How Productive Teens (And Parents) Get It Done In 5 Steps
Cultivating good habits is hard. You need to decide what habits are “good” in the first place, make a plan for acting on them, and manage the guilt you have when you (inevitably) fall short of your aspirations. The trick in all this is to balance gentleness with discipline and think of each day as a chance to practice good habits, not “win” or “lose” a battle with bad ones.
1.Know Yourself (And Ask For Help!)
Make a list of habits or conditions that get in your way. Talk to a trusted friend or adult to help you look at this accurately. Do you sometimes feel too tired to focus? If so, what time of day is best or worst? Do you get so anxious about an assignment that you simply need to start right away? What emotional state are you in when you’re most productive? Are the text alerts on your phone breaking your concentration? Is your bedroom too distracting? Do you keep finding yourself in the kitchen, looking for a snack? Write it all down. You’re collecting valuable data that will help your habit building process.
2.Breaks Are Vital
Remember that taking a break from what you’re “supposed” to be doing is itself a good habit because our brains just can’t focus for long stretches of time. The trick to beating procrastination is to pledge to begin your work at a certain time and for a certain number of minutes (say, 20) and promise yourself to follow through. Before you even begin, visualize yourself succeeding, books open and pen-in-hand. After those first twenty minutes, take a five-minute break, then work for another 20 minutes (you may want to invest in a physical timer so you don’t have to look at your phone). Keeping your work and relax-time separate ensures that you don’t exhaust yourself, or turn your whole study session into one looooong study break.
3. Don’t Shame, Contain
Instead of feeling bad about your time-wasting or unhealthy habits, get curious! Ask yourself what reward your brain is getting from the unwanted behavior, and how you can use it to motivate yourself?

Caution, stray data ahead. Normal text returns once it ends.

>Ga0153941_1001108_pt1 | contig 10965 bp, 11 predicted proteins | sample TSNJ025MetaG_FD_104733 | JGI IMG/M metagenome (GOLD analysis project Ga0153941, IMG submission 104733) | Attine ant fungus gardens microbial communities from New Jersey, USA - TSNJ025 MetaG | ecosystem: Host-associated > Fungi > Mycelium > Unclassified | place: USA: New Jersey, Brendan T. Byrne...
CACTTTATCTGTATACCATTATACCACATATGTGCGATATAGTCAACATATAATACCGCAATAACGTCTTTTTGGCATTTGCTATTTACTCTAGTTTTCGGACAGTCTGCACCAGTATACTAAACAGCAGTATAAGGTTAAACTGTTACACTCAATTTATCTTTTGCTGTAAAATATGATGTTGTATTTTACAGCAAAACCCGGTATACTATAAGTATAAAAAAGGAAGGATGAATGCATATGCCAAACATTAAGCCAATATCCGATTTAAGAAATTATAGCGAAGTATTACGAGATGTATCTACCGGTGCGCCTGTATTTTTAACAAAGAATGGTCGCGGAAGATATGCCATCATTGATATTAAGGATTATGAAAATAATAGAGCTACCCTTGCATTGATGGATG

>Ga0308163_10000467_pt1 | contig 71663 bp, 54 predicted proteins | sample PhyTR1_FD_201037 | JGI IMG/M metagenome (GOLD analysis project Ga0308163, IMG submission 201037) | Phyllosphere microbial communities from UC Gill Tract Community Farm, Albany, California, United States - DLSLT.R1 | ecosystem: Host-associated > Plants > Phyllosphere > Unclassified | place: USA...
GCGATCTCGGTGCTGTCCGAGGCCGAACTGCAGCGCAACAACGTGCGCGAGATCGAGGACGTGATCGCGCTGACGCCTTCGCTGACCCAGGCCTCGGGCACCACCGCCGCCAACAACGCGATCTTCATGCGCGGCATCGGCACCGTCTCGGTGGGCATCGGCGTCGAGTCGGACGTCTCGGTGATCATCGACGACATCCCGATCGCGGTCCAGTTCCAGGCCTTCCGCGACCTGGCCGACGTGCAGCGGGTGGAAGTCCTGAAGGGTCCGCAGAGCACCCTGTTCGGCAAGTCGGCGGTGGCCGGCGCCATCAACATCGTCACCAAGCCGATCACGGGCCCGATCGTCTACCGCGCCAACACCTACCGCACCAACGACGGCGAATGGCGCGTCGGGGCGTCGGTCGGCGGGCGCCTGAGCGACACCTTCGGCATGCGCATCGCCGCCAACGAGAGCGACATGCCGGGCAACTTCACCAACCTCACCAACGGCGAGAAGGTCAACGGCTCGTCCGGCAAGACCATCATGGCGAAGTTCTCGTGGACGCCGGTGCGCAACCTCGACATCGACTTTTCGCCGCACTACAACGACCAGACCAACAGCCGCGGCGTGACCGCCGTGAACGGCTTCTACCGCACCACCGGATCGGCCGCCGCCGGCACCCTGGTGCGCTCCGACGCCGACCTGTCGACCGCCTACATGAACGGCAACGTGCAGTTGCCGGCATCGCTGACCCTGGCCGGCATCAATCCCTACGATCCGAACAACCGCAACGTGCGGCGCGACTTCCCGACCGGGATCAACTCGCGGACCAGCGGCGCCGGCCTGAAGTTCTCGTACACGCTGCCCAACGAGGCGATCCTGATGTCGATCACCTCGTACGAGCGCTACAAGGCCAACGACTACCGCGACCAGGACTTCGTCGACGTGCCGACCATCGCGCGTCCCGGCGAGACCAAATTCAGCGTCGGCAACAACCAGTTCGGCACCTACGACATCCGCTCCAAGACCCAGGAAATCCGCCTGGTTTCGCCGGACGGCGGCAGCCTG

Let’s say you tend to go on Instagram when you’re stressed and avoiding a difficult task, but often get sucked into stories and DMs for an hour or more, causing you to get to bed later than you’d like. (We’ve all been there). Instead of beating yourself up, ask yourself why Instagram feels good in that moment. Does the lack of text relax you? Do the beautiful pictures make you happy? Is it a chance to forget about your own challenges for a little while?
Now try using Instagram as a reward during one of your breaks. Set a timer for 5 or 10 minutes, and as you do so, imagine the timer going off and picture yourself stopping everything and going back to work. Now scroll through your feed to your heart’s content! When time is up, follow through on your visualization: close everything out and get back to work without any guilt--your brain needed a break, and you gave it one!
4.Replace, Don’t Erase
Let’s say you’ve been practicing using Instagram as a reward and have gotten pretty good at it. But, you feel like you want to do something different or more productive with your break. Go back to your list of what your brain likes about Instagram and make a list of activities that could give you the same benefits. Maybe you like to draw or paint or want to try one of those coloring books for adults. You could meditate if you want to calm down or do a mini-workout to boost your energy. Maybe color-coding your planner would let your brain relax and be creative while still working towards your goals.
5.Get Gritty And Stay Gritty!
While you’re working, know that there will be times when your mind wanders to things you’d rather be doing. You may feel hungry or restless or bored. When this happens, use the “So/Even So” method to move past it. Say, “So, I’m hungry and want a snack. Even so, I can keep working until the three minutes left on my timer are up.” This way you acknowledge your impulses without letting them take control of your behavior. Remember that your job is to negotiate between what you want to do in the short-term and what will benefit you in the long-run. Lasting discipline takes time and kindness. What’s more, you’ll find that the success you have in moderating internal conflicts or managing impulses feed your ability to do so in the future.
Do you or your teen have trouble managing time? Have helpful tricks and tools to share? We want to hear from you!